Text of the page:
Art of Time Ensemble (from the album Ain't Got Long available on Art of Time Recordings) (by Chris Wheatley)
Something a little special to brighten up your Spring here. It's fair to say that, when it comes to Classical outfits covering Popular music, fans from both sides approach with caution. The results, when they work, can be brilliant (see Trevor Horn's ‘Trevor Horn Reimagines the Eighties’). Caution, however, is warranted. Such projects can all too easily come off as condescending, and all too often leave the resultant songs stranded deep in no-man's land, stripped of the spirit which inhabited the originals and devoid of the sublime feelings aroused by the best Chamber Music. I can assure you that Canada's celebrated Art of Time Ensemble are far too earnest to fall into that trap.
If the worth of an album can be told by the talents of its contributors, then Ain't Got Long fully measures up. The gifted musicians who make up the Art of Time Ensemble, led by pianist Andrew Burashko, with arrangements by Jonathan Goldsmith, are joined here by an impressive cast of guest singers comprising of Madeleine Peyroux, Gregory Hoskins, Jessica Mitchell and Sarah Slean. The impetus behind the album was a desire to reinterpret a wide variety of songs which ‘qualify as standards in anyone’s 21st-century appreciation of music’. With entries ranging from Robert Johnson to Radiohead, it's a bold ambition indeed.
Goldsmith's own “Ain't Got Long” opens the show, a track which features vocal samples culled from ethnomusicologist Alan Lomax's celebrated Prison Songs collection. Building from said sample, the piece coalesces into a hypnotic, mantra-like meditation, full of ominous overtones, sparse and haunting. That cloud soon opens up, with double-time piano contrasting intriguingly against slow strings. It's deceptively simple and precise, yet the arrangement is impressively sophisticated and emotional. Atmospheric, certainly, but there's plenty going on here to catch the ear. None of its eight-minute run-time feels wasted.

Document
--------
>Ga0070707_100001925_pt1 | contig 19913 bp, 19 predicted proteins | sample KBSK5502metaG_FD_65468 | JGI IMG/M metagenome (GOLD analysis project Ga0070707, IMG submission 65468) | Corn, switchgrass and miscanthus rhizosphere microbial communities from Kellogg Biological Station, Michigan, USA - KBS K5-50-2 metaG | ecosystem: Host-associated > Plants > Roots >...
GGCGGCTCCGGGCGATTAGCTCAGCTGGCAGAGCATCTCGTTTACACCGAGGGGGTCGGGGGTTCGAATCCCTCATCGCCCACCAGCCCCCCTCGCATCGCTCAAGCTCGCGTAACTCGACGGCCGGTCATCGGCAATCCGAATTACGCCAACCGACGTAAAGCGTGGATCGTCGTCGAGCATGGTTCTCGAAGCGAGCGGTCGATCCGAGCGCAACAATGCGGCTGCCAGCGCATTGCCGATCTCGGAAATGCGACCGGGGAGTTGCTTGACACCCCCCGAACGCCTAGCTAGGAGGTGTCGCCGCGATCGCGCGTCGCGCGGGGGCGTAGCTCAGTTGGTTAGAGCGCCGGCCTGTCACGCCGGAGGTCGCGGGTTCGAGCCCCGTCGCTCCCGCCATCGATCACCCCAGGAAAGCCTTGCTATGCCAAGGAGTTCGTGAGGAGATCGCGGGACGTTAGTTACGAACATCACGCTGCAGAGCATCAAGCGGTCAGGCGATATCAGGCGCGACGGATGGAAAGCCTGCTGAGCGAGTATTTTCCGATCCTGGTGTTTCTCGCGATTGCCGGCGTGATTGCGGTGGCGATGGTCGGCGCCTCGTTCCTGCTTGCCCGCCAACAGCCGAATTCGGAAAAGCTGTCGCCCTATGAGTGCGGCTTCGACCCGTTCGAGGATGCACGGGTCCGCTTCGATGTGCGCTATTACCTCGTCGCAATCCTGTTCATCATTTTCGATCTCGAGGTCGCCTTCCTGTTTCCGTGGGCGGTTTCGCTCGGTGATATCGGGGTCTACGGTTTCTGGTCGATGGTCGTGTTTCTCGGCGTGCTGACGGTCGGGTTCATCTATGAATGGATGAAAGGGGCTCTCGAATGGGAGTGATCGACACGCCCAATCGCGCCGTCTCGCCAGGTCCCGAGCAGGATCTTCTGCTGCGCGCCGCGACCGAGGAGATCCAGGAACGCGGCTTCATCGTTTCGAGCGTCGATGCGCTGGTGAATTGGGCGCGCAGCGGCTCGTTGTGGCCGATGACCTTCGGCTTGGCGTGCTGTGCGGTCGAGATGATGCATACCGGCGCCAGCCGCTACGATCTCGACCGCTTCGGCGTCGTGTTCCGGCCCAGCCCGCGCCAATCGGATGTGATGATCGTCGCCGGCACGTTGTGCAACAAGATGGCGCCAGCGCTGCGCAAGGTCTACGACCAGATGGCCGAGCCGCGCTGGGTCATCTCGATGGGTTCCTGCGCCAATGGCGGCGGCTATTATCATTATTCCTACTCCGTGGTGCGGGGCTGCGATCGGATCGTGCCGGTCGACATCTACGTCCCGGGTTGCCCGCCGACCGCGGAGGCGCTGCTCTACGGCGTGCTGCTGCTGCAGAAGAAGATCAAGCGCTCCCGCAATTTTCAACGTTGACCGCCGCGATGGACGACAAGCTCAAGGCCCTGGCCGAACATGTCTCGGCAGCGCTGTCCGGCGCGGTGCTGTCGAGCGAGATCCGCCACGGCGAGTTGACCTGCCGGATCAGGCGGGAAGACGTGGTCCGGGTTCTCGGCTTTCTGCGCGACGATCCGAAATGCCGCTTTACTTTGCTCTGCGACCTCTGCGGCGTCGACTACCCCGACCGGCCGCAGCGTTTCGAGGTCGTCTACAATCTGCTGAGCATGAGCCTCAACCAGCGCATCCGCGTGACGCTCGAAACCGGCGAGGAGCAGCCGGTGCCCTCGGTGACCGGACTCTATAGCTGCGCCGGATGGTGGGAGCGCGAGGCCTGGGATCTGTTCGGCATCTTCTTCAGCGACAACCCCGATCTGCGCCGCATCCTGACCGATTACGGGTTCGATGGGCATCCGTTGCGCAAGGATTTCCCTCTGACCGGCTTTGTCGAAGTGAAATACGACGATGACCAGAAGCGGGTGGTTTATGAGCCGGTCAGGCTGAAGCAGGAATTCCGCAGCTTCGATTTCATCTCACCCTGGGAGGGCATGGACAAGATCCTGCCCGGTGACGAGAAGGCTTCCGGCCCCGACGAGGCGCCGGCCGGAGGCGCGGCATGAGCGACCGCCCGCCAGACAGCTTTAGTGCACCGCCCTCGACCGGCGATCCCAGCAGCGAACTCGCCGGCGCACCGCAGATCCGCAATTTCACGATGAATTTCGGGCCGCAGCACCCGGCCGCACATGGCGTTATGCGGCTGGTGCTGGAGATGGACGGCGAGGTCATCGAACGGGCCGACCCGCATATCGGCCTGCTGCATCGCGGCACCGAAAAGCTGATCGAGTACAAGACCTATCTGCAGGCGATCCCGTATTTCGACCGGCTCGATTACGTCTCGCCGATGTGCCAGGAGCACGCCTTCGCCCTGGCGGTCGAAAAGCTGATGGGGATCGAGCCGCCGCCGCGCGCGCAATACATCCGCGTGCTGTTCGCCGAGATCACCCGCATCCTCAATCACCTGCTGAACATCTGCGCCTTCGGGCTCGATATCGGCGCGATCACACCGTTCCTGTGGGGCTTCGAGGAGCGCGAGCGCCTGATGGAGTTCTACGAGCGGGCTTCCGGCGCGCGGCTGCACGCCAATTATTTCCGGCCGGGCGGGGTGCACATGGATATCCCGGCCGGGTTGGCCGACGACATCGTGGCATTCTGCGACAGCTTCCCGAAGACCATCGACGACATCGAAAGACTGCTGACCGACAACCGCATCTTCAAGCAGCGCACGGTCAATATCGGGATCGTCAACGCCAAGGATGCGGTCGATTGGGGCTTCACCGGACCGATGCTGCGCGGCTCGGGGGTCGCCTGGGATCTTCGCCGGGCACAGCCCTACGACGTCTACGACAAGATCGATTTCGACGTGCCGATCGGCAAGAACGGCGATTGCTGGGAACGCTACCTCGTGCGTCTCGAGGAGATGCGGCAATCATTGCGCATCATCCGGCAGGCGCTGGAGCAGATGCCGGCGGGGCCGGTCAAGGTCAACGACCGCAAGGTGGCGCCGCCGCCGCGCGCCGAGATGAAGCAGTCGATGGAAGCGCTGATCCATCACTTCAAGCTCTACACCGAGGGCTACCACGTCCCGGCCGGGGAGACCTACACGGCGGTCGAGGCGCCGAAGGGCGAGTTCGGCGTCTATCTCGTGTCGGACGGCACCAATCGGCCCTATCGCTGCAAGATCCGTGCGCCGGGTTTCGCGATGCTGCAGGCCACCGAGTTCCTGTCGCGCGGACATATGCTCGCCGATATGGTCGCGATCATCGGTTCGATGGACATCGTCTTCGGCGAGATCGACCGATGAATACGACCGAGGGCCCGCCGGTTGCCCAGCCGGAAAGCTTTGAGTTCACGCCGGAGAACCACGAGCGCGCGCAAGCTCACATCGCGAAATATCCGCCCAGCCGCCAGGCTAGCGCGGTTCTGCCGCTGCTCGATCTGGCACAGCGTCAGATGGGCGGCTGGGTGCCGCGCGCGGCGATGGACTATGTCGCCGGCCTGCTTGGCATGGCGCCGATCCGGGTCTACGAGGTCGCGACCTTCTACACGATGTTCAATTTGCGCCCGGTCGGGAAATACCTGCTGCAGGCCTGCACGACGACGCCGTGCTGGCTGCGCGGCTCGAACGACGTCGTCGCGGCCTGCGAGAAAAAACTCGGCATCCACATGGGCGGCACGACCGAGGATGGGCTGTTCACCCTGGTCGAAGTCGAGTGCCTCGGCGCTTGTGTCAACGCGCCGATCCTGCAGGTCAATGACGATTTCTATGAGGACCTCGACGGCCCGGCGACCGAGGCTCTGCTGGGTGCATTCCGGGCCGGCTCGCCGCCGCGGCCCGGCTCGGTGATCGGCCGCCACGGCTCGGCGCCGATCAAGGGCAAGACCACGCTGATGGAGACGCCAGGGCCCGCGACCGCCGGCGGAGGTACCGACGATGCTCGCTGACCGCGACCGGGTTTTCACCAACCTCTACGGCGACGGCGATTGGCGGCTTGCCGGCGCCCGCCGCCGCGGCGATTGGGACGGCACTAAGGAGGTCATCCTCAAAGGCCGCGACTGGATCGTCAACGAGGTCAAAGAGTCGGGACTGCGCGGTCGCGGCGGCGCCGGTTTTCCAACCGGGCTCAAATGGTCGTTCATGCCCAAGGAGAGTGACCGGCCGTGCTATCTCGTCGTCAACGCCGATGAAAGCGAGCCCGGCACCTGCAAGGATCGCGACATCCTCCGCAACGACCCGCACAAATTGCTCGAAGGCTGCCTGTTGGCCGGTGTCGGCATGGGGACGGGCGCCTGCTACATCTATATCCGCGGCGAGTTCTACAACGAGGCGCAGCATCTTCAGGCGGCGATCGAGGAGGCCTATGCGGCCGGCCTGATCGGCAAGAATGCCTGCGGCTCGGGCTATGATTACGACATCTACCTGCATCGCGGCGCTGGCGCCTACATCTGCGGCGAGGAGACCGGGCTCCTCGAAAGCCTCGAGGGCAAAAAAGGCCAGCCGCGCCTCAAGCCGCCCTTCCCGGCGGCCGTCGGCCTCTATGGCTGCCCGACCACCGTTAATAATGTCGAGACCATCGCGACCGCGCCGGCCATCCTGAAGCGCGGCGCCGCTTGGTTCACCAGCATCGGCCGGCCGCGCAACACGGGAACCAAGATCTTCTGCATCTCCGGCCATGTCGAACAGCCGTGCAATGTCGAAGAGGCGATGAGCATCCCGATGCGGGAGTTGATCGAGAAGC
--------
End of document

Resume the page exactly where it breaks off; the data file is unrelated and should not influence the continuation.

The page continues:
Archetypal Bluesman Robert Johnson's “Love In Vain” captures the pathos and inherent drama of the original splendidly, marrying these elements seamlessly to sliding strings, oblique piano and, most strikingly of all, Madeleine Peyroux's astonishing vocal delivery. There's an experimental, jagged feel here, with some wonderfully menacing and off-kilter guitar. It's a stunning piece, which leaves you in no doubt as to the commitment and earnestness of the players. The Art of Time Ensemble have worked diligently to tease out the essence of Johnson's original and add their own, unique twist.
Similarly extraordinary transformations are presented throughout this record. George and Ira Gershwin's “Someone to Watch Over Me”, the single track on this album which possibly steers its course closest to the original, still manages to wrest new ideas from the piece. Subtle twists and turns add a certain unsettling sweetness to this most romantic of songs. Paul Simon's bouncing, pulsating “Boy in the Bubble” retains the energy, rhythm and depth and transcribes these to an adventurous, jazzy soundscape full of handclaps and breath-taking left-turns. Gregory Hoskins' vocals on this track are more than up to the challenge.
Equally wondrous feats come in the form of Radiohead's “Exit Music”, Lou Reed's “Sad Song”, and Joni Mitchell's “River”. In summary, there is no need for trepidation no matter which side of the fence you approach from. Ain't Got Long is a wondrous, honest and deeply respectful undertaking, which celebrates some of the best which “popular” music has to offer. (by Chris Wheatley)
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